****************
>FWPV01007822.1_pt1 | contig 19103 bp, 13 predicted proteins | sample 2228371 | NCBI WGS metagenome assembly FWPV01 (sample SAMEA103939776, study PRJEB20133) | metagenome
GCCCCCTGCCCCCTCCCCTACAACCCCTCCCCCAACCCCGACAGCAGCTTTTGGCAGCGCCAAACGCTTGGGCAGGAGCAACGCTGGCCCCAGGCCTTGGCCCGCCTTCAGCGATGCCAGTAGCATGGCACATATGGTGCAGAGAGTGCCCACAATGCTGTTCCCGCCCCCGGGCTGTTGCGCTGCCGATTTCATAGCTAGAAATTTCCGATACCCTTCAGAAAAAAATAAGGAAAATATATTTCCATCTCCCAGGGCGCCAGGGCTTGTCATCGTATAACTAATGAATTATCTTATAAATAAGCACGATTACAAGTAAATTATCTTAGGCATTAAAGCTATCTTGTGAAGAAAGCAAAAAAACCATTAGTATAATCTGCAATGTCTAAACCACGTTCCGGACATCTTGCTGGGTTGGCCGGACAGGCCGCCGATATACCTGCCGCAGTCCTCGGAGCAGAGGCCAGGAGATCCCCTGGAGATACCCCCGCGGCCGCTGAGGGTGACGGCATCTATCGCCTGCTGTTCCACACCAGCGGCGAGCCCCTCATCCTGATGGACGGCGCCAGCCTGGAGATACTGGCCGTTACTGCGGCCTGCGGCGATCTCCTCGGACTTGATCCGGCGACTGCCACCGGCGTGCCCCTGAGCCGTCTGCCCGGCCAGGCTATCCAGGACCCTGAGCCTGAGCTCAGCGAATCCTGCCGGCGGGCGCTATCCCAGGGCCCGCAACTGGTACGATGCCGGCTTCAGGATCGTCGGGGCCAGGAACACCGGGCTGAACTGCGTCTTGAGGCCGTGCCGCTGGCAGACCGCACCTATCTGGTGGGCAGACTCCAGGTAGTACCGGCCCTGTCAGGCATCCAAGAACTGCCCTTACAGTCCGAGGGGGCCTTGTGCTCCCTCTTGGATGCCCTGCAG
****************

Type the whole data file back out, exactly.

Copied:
>FWPV01007822.1_pt1 | contig 19103 bp, 13 predicted proteins | sample 2228371 | NCBI WGS metagenome assembly FWPV01 (sample SAMEA103939776, study PRJEB20133) | metagenome
GCCCCCTGCCCCCTCCCCTACAACCCCTCCCCCAACCCCGACAGCAGCTTTTGGCAGCGCCAAACGCTTGGGCAGGAGCAACGCTGGCCCCAGGCCTTGGCCCGCCTTCAGCGATGCCAGTAGCATGGCACATATGGTGCAGAGAGTGCCCACAATGCTGTTCCCGCCCCCGGGCTGTTGCGCTGCCGATTTCATAGCTAGAAATTTCCGATACCCTTCAGAAAAAAATAAGGAAAATATATTTCCATCTCCCAGGGCGCCAGGGCTTGTCATCGTATAACTAATGAATTATCTTATAAATAAGCACGATTACAAGTAAATTATCTTAGGCATTAAAGCTATCTTGTGAAGAAAGCAAAAAAACCATTAGTATAATCTGCAATGTCTAAACCACGTTCCGGACATCTTGCTGGGTTGGCCGGACAGGCCGCCGATATACCTGCCGCAGTCCTCGGAGCAGAGGCCAGGAGATCCCCTGGAGATACCCCCGCGGCCGCTGAGGGTGACGGCATCTATCGCCTGCTGTTCCACACCAGCGGCGAGCCCCTCATCCTGATGGACGGCGCCAGCCTGGAGATACTGGCCGTTACTGCGGCCTGCGGCGATCTCCTCGGACTTGATCCGGCGACTGCCACCGGCGTGCCCCTGAGCCGTCTGCCCGGCCAGGCTATCCAGGACCCTGAGCCTGAGCTCAGCGAATCCTGCCGGCGGGCGCTATCCCAGGGCCCGCAACTGGTACGATGCCGGCTTCAGGATCGTCGGGGCCAGGAACACCGGGCTGAACTGCGTCTTGAGGCCGTGCCGCTGGCAGACCGCACCTATCTGGTGGGCAGACTCCAGGTAGTACCGGCCCTGTCAGGCATCCAAGAACTGCCCTTACAGTCCGAGGGGGCCTTGTGCTCCCTCTTGGATGCCCTGCAG